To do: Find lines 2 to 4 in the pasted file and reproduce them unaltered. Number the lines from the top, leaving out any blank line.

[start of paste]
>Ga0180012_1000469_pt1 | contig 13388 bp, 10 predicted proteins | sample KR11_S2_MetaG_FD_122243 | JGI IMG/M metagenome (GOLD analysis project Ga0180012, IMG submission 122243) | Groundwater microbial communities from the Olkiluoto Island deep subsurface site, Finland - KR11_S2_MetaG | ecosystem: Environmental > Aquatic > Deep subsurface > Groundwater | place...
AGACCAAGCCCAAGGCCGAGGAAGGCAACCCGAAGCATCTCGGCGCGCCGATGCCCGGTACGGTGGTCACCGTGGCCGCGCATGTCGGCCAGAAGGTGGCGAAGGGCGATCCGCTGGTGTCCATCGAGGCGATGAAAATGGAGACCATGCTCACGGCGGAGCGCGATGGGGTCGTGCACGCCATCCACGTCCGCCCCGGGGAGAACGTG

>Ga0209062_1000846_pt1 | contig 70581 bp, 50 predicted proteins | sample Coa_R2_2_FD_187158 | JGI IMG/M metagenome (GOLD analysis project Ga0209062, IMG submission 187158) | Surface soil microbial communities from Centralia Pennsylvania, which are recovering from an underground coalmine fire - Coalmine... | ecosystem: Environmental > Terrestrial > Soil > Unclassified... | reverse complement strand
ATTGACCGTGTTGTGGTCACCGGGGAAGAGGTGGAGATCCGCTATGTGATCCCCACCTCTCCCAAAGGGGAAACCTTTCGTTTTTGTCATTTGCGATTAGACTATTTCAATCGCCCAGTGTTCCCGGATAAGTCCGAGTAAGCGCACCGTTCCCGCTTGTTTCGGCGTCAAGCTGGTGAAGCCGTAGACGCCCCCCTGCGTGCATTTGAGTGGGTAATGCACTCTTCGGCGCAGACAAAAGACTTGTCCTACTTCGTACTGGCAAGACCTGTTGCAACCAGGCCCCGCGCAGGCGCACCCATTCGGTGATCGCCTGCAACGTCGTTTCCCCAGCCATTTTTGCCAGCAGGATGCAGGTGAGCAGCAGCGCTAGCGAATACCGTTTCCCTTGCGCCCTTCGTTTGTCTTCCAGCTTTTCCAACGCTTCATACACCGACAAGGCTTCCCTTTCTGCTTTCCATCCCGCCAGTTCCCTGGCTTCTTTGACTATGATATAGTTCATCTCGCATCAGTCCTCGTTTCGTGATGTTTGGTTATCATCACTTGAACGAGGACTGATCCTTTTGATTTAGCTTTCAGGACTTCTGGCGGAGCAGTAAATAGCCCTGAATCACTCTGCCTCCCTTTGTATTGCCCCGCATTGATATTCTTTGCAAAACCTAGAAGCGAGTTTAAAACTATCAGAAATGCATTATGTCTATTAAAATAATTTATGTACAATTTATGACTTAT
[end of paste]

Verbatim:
AGACCAAGCCCAAGGCCGAGGAAGGCAACCCGAAGCATCTCGGCGCGCCGATGCCCGGTACGGTGGTCACCGTGGCCGCGCATGTCGGCCAGAAGGTGGCGAAGGGCGATCCGCTGGTGTCCATCGAGGCGATGAAAATGGAGACCATGCTCACGGCGGAGCGCGATGGGGTCGTGCACGCCATCCACGTCCGCCCCGGGGAGAACGTG

>Ga0209062_1000846_pt1 | contig 70581 bp, 50 predicted proteins | sample Coa_R2_2_FD_187158 | JGI IMG/M metagenome (GOLD analysis project Ga0209062, IMG submission 187158) | Surface soil microbial communities from Centralia Pennsylvania, which are recovering from an underground coalmine fire - Coalmine... | ecosystem: Environmental > Terrestrial > Soil > Unclassified... | reverse complement strand
ATTGACCGTGTTGTGGTCACCGGGGAAGAGGTGGAGATCCGCTATGTGATCCCCACCTCTCCCAAAGGGGAAACCTTTCGTTTTTGTCATTTGCGATTAGACTATTTCAATCGCCCAGTGTTCCCGGATAAGTCCGAGTAAGCGCACCGTTCCCGCTTGTTTCGGCGTCAAGCTGGTGAAGCCGTAGACGCCCCCCTGCGTGCATTTGAGTGGGTAATGCACTCTTCGGCGCAGACAAAAGACTTGTCCTACTTCGTACTGGCAAGACCTGTTGCAACCAGGCCCCGCGCAGGCGCACCCATTCGGTGATCGCCTGCAACGTCGTTTCCCCAGCCATTTTTGCCAGCAGGATGCAGGTGAGCAGCAGCGCTAGCGAATACCGTTTCCCTTGCGCCCTTCGTTTGTCTTCCAGCTTTTCCAACGCTTCATACACCGACAAGGCTTCCCTTTCTGCTTTCCATCCCGCCAGTTCCCTGGCTTCTTTGACTATGATATAGTTCATCTCGCATCAGTCCTCGTTTCGTGATGTTTGGTTATCATCACTTGAACGAGGACTGATCCTTTTGATTTAGCTTTCAGGACTTCTGGCGGAGCAGTAAATAGCCCTGAATCACTCTGCCTCCCTTTGTATTGCCCCGCATTGATATTCTTTGCAAAACCTAGAAGCGAGTTTAAAACTATCAGAAATGCATTATGTCTATTAAAATAATTTATGTACAATTTATGACTTAT